Insomnia is the most common sleep disorder. A person who has insomnia has difficulty falling and/or staying asleep.
There are two types of insomnia: primary insomnia and secondary insomnia.
Primary insomnia: Primary insomnia means that a person is having sleep issues that are not directly associated with any other health condition.
Secondary insomnia: Secondary insomnia means that a person is having sleeping difficulties from something else, such as a health condition, i.e. asthma, depression, medications, heartburn/GERD, fibromyalgia/ pain issues, or substance abuse.
- Difficulty falling asleep
- Waking up often during the night and having trouble going back to sleep
- Waking up too early in the morning
- Feeling tired upon waking
Causes of Insomnia:
- Significant life stress
- Job loss/change
- Death of a loved one
- Health issues/illness
- Poor sleep hygiene
- TV/laptop/Smart phone/video games in bedroom
- Food in bed
- Pets in bed
- Young children in your bed
- Emotional or physical discomfort (fibromyalgia)
- Environmental factors like noise, light, or extreme temperatures (hot or cold) that interfere with sleep
- Some medications (for example those used to treat colds, allergies, depression, high blood pressure, and asthma) may interfere with sleep
- Interferences in normal sleep schedule
- Jet lag
- Night shift/third shift
- Rotating work schedule
- Infant care/feedings
Acute vs. Chronic Insomnia
Insomnia also varies in how long it lasts and how often it occurs. It can be short-term (acute insomnia) or can last a long time (chronic insomnia). Insomnia can also come and go, with periods of time when a person has no sleep difficulties. Acute insomnia may last from one night to a few weeks. Insomnia is chronic when a person has insomnia at least three nights a week for a month or longer.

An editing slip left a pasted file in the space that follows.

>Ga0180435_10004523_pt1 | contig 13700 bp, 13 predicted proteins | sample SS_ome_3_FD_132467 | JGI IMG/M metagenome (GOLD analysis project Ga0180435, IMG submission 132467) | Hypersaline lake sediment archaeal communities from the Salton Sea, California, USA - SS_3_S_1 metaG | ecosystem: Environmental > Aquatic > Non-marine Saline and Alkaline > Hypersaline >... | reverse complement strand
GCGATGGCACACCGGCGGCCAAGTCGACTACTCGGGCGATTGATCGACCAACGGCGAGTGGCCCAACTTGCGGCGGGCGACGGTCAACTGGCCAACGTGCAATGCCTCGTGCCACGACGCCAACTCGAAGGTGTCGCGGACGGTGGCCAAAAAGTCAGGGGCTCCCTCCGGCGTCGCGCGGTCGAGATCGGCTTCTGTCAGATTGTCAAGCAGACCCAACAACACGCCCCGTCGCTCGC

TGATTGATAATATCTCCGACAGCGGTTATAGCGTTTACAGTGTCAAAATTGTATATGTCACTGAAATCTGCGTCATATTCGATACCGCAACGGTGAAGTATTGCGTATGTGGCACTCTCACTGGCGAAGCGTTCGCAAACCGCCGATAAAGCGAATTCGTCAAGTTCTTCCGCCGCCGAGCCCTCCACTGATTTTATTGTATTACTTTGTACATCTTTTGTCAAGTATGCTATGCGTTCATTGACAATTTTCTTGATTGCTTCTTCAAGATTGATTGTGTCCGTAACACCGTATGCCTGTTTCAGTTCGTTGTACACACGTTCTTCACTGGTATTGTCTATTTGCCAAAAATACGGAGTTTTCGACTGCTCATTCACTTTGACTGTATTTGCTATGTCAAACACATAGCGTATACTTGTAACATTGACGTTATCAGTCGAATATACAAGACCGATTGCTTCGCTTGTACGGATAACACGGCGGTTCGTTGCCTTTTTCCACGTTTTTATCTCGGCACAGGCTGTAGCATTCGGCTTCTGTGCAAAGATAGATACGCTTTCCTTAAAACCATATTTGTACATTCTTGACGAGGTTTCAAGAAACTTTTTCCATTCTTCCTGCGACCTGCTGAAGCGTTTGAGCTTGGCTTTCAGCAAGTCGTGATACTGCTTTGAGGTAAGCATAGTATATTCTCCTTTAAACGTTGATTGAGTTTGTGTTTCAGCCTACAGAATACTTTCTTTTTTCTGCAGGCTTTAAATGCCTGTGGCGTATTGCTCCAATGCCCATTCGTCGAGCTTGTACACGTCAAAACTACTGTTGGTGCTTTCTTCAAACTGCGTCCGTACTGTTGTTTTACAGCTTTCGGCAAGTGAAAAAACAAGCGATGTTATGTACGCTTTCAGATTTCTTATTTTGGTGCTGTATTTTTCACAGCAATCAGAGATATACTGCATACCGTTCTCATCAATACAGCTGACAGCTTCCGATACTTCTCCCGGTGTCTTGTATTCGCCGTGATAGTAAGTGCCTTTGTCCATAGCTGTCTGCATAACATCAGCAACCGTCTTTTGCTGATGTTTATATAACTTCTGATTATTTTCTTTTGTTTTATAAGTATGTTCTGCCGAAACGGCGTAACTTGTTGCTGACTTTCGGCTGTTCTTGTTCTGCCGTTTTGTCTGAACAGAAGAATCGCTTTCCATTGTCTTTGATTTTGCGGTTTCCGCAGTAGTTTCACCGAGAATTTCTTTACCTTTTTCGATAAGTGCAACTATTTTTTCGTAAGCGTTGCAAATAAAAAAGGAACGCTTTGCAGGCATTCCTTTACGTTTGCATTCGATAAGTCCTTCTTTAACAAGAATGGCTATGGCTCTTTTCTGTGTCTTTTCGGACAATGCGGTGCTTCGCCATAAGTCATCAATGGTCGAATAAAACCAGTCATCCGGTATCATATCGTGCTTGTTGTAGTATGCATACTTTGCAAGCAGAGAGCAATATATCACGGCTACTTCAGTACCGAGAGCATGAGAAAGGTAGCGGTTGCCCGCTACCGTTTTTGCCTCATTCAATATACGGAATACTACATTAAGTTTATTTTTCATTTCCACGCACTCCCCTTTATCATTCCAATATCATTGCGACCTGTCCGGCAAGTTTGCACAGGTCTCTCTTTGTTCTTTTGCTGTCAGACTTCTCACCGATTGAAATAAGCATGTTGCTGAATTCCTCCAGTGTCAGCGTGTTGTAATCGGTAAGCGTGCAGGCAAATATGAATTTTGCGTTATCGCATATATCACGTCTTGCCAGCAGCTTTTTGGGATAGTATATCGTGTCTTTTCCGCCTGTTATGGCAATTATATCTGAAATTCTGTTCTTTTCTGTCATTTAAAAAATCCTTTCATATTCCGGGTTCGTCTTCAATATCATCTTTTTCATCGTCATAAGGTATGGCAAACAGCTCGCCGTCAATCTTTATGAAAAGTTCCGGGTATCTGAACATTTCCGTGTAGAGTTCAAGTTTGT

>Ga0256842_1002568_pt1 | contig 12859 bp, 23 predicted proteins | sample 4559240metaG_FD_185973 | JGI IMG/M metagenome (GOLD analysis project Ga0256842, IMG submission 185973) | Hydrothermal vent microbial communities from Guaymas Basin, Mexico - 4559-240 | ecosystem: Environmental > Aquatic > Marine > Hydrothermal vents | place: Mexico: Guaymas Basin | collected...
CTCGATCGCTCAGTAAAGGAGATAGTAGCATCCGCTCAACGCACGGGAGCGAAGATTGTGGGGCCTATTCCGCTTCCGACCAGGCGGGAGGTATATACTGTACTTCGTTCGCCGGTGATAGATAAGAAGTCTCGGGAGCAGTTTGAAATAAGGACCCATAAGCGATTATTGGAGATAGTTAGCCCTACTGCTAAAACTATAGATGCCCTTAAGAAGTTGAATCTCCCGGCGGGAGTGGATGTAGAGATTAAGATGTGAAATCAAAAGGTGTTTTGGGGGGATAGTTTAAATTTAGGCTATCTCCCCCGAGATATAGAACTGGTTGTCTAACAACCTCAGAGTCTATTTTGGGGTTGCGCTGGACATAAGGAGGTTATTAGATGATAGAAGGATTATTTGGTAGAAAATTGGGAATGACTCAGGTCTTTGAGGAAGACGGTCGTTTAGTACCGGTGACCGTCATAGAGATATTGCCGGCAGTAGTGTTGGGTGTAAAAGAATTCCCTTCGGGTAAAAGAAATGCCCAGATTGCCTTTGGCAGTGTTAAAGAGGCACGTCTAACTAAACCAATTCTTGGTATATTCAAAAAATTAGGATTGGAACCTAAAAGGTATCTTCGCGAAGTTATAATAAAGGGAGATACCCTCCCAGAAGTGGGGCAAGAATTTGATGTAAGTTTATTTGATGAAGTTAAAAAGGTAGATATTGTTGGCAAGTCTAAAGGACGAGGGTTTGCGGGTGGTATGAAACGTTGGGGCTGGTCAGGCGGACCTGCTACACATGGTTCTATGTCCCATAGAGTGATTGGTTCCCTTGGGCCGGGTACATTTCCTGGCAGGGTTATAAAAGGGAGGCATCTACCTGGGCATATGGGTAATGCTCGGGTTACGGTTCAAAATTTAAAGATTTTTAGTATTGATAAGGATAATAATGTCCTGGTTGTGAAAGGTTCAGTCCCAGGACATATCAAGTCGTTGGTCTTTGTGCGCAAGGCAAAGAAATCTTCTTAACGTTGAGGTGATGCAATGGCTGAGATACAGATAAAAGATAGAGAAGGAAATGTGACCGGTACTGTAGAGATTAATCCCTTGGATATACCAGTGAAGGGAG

If you think you have insomnia, click here to schedule an appointment. You can also go to the Download tab and fill out the Sleep Questionnaire. There is also a Worry Worksheet and Sleep Diary available to download. The Sleep Diary will help track of your sleep patterns and how you feel during the day. By contacting Eviva Sleep via phone or on line appointment, Dr. Park can do a complete sleep consultation and you may require an overnight sleep study. The overnight sleep study often discovers a significant underlying reason that is the primary cause for your insomnia. An additional day study, composing of a series of short naps, may also be useful to determine the level of your daytime sleepiness.
Treatment for Acute Insomnia
Mild insomnia often can be prevented or cured improving your sleep hygiene. After your sleep study results are known, Dr. Passani may prescribe medication for a limited time, if your insomnia makes it hard for you to function during the day. Rapid onset, short-acting drugs can help you avoid effects such as drowsiness the following day. Avoid using over-the-counter sleeping pills for insomnia since they may have undesired side effects and tend to lose their effectiveness over time.
Treatment for Chronic Insomnia
- Treating any underlying conditions or health problems
- Cognitive Behavioral Therapy or CBT
CBT approaches help you change behaviors that may cause/worsen insomnia, and to learn new behaviors to promote good sleep. Techniques such as relaxation exercises, sleep restriction therapy, worry worksheet, even sleep music (check out Dueter) can be useful.
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